Left-leaning, tech-obsessed and passionate about startup businesses, Western Sydney University graduate Alan Jones is not to be confused with the right-wing shock jock who shares his name. As technology powers a new wave of entrepreneurial success, Alan is surfing the opportunities. The Applied Communications Studies graduate works as a ‘startup evangelist’ coaching people who want to launch technology-driven businesses.
“People can make software out of ones and zeroes and it can land anywhere in an instant.”
Based at startup accelerator BlueChilli, Alan believes now is the most exciting period for entrepreneurs in Australia’s history. “They don’t have to put stuff on ships to send it overseas,” he says. Alan’s enthusiasm for breaking new ground began during his uni days as one of the first communications students in what had previously been a teacher’s college. “There were great opportunities to jump up and get things started,” he says. For Alan, this included launching the campus’ first student newspaper and helping set up its first computer lab. “It was a formative experience and helped me gain confidence to become an entrepreneur later in life,” he says.
After graduating, he worked for large PR agencies and was temporarily seduced by the big end of town. “We were coming out of the peak yuppie era where it was all about having an expensive suit, a European car and Ray-Ban Wayfarers and for a while I forgot what I was all about and went after those things too,” Alan says. This path took a turn after 1997 when Alan joined a US tech startup that wanted to launch in Australia. “This company that nobody had ever heard of became Yahoo,” he says. By the time he left Yahoo in 2002, Alan had become the product director for the Asia-Pacific region.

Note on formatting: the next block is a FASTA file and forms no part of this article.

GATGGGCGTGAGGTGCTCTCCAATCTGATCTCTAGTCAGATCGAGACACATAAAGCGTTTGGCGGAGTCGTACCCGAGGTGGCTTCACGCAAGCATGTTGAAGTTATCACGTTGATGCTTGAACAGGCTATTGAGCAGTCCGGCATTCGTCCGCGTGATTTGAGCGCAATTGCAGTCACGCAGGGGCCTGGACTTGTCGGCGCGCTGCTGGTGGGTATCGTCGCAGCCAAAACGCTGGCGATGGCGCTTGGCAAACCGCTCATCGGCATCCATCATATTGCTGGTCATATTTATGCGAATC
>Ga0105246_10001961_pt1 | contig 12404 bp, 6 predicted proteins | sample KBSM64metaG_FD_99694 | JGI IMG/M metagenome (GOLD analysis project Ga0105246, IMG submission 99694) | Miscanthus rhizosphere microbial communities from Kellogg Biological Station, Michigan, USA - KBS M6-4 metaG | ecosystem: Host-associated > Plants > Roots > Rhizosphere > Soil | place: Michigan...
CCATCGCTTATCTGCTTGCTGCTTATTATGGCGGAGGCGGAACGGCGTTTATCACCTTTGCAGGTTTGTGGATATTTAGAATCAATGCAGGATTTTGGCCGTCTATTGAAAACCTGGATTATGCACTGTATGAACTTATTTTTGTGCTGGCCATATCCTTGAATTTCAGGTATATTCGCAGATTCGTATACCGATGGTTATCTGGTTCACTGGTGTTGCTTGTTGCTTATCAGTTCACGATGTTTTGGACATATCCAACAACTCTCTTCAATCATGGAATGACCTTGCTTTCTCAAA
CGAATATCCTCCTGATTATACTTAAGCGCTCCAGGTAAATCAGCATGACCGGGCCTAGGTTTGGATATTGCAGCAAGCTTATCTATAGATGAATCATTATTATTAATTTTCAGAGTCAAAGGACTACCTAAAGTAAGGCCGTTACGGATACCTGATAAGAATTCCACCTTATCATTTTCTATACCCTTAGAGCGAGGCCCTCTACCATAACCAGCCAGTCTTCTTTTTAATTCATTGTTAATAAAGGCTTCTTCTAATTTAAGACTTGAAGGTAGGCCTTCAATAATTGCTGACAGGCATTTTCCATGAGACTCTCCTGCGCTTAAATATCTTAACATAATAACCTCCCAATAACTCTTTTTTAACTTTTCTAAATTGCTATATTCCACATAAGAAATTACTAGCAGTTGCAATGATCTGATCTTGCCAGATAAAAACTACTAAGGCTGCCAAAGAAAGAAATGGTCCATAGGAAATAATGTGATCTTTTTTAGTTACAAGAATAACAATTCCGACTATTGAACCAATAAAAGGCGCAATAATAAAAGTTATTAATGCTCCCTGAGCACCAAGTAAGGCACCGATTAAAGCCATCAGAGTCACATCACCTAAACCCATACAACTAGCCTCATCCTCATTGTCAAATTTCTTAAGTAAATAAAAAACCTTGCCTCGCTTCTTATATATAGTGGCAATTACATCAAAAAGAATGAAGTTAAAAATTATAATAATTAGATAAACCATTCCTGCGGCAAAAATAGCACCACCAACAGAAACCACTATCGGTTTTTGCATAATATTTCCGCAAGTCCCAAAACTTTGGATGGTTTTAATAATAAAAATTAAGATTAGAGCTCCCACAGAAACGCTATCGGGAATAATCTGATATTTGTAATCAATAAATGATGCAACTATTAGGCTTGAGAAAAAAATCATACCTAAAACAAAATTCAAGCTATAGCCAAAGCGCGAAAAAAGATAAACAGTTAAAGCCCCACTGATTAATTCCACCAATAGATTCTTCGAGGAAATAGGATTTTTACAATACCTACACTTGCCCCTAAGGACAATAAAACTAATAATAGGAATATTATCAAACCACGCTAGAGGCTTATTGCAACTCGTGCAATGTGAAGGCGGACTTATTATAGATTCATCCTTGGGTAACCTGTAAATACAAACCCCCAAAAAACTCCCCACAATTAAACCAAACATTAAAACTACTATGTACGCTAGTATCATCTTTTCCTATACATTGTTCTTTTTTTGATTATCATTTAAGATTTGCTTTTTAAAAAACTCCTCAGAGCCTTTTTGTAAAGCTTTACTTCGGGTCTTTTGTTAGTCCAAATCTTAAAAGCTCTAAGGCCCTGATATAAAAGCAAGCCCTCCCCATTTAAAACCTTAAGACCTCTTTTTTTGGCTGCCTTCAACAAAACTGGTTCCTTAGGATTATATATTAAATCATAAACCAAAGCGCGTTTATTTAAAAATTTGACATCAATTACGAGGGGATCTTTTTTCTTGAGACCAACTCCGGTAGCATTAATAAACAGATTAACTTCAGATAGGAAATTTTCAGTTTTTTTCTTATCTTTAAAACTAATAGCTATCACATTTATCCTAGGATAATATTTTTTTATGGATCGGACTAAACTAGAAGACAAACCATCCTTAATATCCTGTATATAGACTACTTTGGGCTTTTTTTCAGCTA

“I find it hard to work in large corporations where risk holds people back from experimenting. I’m much more of a fiddler.”
Having made some money, he decided to pursue passion projects, from a record label to a stubby holder for baby bottles and online video startup HomeScreen Entertainment. “I love getting things done,” Alan says.
Now that he’s supporting other peoples’ fresh ideas at BlueChilli, Alan continues to have plenty of his own. Last year, he was in the first team from outside Darwin to join the annual Beer Can Regatta, sailing a boat made from 5,000 plastic wine bottles.
The team used the journey to raise awareness about the plight of asylum seekers.
“There are people trying to get on dodgy boats and sail south to Darwin, while we were trying to build a dodgy boat and sail north to Darwin,” Alan says. With plans to focus on more social ventures, Alan also intends to increase his portfolio of startups. “We’ve seen so much change in tech startups between 1997 and 2017 – I can’t wait to see what will be possible in 2050,” he says.